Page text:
In the absence of further guidance from the ATO, it would seem that clients entering a related party LRBA need to align its terms as far as possible with those of a commercial arrangement. Unfortunately, it won’t always be obvious that an arrangement meets the commerciality benchmarks that need to be met to avoid adverse tax treatment. In particular, it may not always be clear what level of security a bank may require in a particular situation and how that might affect the interest rate charged. For example, would a bank seek a personal guarantee? If so, does it make commercial sense for someone to provide the guarantee? In some cases, therefore, it may be appropriate to apply for a private binding ruling.

ATO’s view on cross insurance arrangements

An SMSF with a sizeable LRBA for a geared asset may need to address the risk of having insufficient liquidity to repay the loan or pay out cash benefits on the death or disability of one of the members. One solution which has been widely canvassed is for the governing rules of an SMSF to provide that the proceeds of insurance on the life of one member will be payable to the other member’s (or members’) account(s) if the insured event occurs. That is, unlike typical super insurance arrangements, under this solution insurance proceeds aren’t paid out as an additional benefit for the disabled/deceased member, rather they provide fund liquidity and potentially remove the need for the geared asset to be sold.

The idea that Member B’s account can be credited with the proceeds of insurance over Member A is consistent with an approach which treats the insurance arrangement much like any SMSF investment: the premiums represent investments and the proceeds represent a return on investments. The premiums are deducted from Member B’s account and any relevant proceeds are credited to it. The minutes of the December 2012 National Tax Liaison Group (NTLG) Superannuation Technical Sub-group meeting did seem to indicate that the ATO was comfortable with such an approach.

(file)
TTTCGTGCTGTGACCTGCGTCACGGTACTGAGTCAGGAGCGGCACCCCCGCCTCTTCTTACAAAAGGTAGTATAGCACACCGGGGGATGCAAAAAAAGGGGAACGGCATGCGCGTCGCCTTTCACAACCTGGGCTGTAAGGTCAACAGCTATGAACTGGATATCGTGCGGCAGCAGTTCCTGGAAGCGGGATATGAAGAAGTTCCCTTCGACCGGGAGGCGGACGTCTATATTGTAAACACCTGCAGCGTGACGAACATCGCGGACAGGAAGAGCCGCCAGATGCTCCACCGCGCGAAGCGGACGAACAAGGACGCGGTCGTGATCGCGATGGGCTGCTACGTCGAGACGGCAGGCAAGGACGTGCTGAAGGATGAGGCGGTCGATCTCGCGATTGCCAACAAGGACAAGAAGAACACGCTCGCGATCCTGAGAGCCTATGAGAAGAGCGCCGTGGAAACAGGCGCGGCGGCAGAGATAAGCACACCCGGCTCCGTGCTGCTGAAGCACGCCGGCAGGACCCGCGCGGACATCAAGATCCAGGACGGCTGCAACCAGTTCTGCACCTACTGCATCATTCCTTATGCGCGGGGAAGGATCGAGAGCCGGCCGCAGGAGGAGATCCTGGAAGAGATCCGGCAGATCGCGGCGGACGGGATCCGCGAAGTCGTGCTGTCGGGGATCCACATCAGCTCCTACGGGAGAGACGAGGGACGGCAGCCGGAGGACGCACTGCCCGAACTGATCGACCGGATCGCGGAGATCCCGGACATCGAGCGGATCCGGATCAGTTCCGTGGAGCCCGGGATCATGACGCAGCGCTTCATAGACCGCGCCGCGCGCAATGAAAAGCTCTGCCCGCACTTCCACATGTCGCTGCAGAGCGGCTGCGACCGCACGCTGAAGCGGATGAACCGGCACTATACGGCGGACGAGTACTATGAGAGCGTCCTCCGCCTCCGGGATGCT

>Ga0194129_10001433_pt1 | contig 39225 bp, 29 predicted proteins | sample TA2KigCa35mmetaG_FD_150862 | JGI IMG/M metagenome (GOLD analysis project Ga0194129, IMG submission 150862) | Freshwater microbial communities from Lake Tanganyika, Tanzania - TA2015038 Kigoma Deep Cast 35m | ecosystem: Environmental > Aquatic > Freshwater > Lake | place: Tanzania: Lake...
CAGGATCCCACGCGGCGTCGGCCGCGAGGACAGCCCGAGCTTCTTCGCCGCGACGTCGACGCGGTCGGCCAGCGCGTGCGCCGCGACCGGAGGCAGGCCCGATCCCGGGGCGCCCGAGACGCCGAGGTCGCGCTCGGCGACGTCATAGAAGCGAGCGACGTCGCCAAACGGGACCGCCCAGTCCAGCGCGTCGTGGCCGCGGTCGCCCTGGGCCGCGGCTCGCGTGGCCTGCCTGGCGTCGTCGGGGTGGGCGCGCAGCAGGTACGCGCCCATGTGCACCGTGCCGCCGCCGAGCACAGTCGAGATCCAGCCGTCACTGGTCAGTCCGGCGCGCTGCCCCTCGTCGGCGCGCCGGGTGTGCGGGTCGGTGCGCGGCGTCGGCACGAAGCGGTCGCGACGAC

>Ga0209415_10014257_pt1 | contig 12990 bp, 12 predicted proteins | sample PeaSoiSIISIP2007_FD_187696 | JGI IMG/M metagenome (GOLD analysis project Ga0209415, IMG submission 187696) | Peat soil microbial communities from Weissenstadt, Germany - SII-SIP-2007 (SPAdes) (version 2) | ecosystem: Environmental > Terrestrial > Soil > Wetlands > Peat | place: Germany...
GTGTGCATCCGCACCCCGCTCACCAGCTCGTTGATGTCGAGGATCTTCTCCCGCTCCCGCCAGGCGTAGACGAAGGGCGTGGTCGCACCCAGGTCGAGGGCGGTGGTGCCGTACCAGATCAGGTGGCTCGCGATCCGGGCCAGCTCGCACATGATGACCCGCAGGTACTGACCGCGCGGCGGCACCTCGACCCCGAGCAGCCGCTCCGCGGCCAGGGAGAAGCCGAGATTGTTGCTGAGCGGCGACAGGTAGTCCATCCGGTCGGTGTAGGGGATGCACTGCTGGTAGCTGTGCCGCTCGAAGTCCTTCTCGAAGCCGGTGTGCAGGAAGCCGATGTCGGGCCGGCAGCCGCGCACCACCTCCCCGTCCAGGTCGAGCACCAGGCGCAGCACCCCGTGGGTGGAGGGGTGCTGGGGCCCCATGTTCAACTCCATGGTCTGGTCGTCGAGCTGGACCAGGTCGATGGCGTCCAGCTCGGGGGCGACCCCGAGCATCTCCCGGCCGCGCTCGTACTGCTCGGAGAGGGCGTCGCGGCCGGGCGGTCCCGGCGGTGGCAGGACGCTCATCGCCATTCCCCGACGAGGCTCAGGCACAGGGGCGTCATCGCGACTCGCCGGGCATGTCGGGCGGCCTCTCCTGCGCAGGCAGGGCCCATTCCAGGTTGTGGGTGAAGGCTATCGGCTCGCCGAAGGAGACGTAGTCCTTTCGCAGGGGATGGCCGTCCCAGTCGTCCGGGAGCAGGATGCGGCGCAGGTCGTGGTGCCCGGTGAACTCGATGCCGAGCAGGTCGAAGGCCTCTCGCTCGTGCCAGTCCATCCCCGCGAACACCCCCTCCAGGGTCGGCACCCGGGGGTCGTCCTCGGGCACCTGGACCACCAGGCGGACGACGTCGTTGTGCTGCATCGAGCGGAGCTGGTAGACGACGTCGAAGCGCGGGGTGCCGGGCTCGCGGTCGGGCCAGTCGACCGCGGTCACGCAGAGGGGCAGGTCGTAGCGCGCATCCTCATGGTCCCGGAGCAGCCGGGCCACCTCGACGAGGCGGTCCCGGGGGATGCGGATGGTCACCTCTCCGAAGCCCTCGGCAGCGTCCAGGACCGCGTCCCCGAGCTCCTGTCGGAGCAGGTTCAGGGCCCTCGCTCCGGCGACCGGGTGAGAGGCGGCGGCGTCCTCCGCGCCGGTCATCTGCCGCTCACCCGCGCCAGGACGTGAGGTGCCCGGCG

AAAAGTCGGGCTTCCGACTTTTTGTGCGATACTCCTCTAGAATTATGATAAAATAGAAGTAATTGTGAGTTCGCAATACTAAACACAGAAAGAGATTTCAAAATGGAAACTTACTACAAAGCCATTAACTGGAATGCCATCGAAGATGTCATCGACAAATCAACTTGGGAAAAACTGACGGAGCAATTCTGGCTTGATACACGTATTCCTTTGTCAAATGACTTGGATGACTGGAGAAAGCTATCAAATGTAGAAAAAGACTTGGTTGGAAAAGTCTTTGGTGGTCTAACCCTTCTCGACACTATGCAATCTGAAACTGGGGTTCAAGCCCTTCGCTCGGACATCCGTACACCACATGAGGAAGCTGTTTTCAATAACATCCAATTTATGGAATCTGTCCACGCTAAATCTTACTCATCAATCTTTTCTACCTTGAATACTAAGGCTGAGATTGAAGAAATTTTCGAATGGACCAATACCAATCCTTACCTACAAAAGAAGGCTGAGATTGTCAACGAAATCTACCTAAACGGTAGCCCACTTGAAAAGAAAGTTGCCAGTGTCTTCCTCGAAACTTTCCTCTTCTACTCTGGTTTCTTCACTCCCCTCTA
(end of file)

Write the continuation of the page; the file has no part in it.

However, at that stage the ATO had not considered the impact of a relatively new insurance-related operating standard in SIS. That standard provides that, from 1 July 2014, insured events covered under insurance policies taken out by super funds in relation to members must be consistent with the super law conditions of release for death, terminal medical condition, permanent incapacity and temporary incapacity. The ATO has recently turned its attention to that standard and concluded (in a seemingly unheralded statement on its website) that “cross insurance arrangements are not permitted where the proceeds of an insurance policy are paid to someone other than the insured under the policy are not permitted”, citing a comment in the Explanatory Memorandum which accompanied introduction of the standard as the basis for its view.

While professionals are likely to seek a more fulsome explanation of the ATO’s view on the subject, for the time being cross-insurance does not appear to be an acceptable solution to the LRBA liquidity issue outlined above. If the ATO maintains its current position there may be lobbying to amend the law so that it clearly allows cross insurance to support LRBAs, but success may be difficult given the current policy climate.

Removing a layer of taxation

On a positive note, in January 2015 the Government released draft legislation to provide “look through” income tax treatment for LRBAs and super and non-super instalment warrants and instalment receipts. This measure was originally proposed in March 2010. In practice the ATO already generally ignores the security trustee of LRBAs for income tax purposes, but under the current law there has been doubt about whether it should in many cases. Essentially, for an LRBA, if enacted the provisions would treat:

  • the SMSF trustee as the owner of the geared asset rather than the security trustee and
  • acts done by the security trustee as having been done by the SMSF trustee.

This would avoid a double up of CGT events and ensure that income derived from the geared asset would be attributed directly to the SMSF trustee who could offset all relevant deductible expenses and franking credits. If enacted the provisions would apply from the 2007-8 year onwards for all compliant LRBAs (including those which were established under the now repealed section 67(4A) of SIS).

Conclusion

It may be timely for SMSF clients with LRBAs to review their position with regard to future compliance taking into account recent developments. Those contemplating entering an LRBA also need to consider the possibility of future legislative constraints and the timing and associated risks.